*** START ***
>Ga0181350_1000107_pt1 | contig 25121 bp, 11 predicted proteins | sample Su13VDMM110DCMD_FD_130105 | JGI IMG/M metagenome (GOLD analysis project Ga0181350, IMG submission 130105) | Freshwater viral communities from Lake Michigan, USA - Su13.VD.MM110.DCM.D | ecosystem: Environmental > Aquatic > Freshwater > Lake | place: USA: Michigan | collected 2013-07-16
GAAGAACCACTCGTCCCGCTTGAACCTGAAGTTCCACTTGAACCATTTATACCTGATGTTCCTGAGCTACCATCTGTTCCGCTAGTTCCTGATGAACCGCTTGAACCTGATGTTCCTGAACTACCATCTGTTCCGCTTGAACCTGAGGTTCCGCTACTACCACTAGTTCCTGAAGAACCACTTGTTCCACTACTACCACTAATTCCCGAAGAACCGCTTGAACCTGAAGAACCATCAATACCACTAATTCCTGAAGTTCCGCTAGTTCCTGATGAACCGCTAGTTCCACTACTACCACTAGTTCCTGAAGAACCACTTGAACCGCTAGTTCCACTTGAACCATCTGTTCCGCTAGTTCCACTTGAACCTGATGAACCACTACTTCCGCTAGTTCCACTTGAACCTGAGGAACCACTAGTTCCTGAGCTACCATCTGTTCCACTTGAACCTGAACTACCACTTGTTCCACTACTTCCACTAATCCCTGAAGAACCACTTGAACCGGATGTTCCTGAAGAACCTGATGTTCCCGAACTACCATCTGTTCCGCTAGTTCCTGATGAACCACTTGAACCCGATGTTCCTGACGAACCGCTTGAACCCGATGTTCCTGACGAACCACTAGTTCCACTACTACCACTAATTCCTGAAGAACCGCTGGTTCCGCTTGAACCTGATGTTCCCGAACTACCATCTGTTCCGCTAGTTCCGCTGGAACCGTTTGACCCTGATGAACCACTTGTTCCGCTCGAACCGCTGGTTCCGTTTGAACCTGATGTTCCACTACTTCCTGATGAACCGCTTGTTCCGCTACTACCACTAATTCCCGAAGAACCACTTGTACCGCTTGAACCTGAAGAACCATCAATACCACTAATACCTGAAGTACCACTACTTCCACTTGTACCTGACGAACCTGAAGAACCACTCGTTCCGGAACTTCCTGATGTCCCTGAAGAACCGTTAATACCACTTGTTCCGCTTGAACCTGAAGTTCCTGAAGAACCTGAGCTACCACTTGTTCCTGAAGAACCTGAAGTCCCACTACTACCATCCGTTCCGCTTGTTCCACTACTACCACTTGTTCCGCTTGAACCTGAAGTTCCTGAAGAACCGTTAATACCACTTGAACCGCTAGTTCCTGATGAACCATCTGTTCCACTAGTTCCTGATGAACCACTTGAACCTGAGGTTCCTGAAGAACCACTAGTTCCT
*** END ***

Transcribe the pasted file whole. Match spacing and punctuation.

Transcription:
>Ga0181350_1000107_pt1 | contig 25121 bp, 11 predicted proteins | sample Su13VDMM110DCMD_FD_130105 | JGI IMG/M metagenome (GOLD analysis project Ga0181350, IMG submission 130105) | Freshwater viral communities from Lake Michigan, USA - Su13.VD.MM110.DCM.D | ecosystem: Environmental > Aquatic > Freshwater > Lake | place: USA: Michigan | collected 2013-07-16
GAAGAACCACTCGTCCCGCTTGAACCTGAAGTTCCACTTGAACCATTTATACCTGATGTTCCTGAGCTACCATCTGTTCCGCTAGTTCCTGATGAACCGCTTGAACCTGATGTTCCTGAACTACCATCTGTTCCGCTTGAACCTGAGGTTCCGCTACTACCACTAGTTCCTGAAGAACCACTTGTTCCACTACTACCACTAATTCCCGAAGAACCGCTTGAACCTGAAGAACCATCAATACCACTAATTCCTGAAGTTCCGCTAGTTCCTGATGAACCGCTAGTTCCACTACTACCACTAGTTCCTGAAGAACCACTTGAACCGCTAGTTCCACTTGAACCATCTGTTCCGCTAGTTCCACTTGAACCTGATGAACCACTACTTCCGCTAGTTCCACTTGAACCTGAGGAACCACTAGTTCCTGAGCTACCATCTGTTCCACTTGAACCTGAACTACCACTTGTTCCACTACTTCCACTAATCCCTGAAGAACCACTTGAACCGGATGTTCCTGAAGAACCTGATGTTCCCGAACTACCATCTGTTCCGCTAGTTCCTGATGAACCACTTGAACCCGATGTTCCTGACGAACCGCTTGAACCCGATGTTCCTGACGAACCACTAGTTCCACTACTACCACTAATTCCTGAAGAACCGCTGGTTCCGCTTGAACCTGATGTTCCCGAACTACCATCTGTTCCGCTAGTTCCGCTGGAACCGTTTGACCCTGATGAACCACTTGTTCCGCTCGAACCGCTGGTTCCGTTTGAACCTGATGTTCCACTACTTCCTGATGAACCGCTTGTTCCGCTACTACCACTAATTCCCGAAGAACCACTTGTACCGCTTGAACCTGAAGAACCATCAATACCACTAATACCTGAAGTACCACTACTTCCACTTGTACCTGACGAACCTGAAGAACCACTCGTTCCGGAACTTCCTGATGTCCCTGAAGAACCGTTAATACCACTTGTTCCGCTTGAACCTGAAGTTCCTGAAGAACCTGAGCTACCACTTGTTCCTGAAGAACCTGAAGTCCCACTACTACCATCCGTTCCGCTTGTTCCACTACTACCACTTGTTCCGCTTGAACCTGAAGTTCCTGAAGAACCGTTAATACCACTTGAACCGCTAGTTCCTGATGAACCATCTGTTCCACTAGTTCCTGATGAACCACTTGAACCTGAGGTTCCTGAAGAACCACTAGTTCCT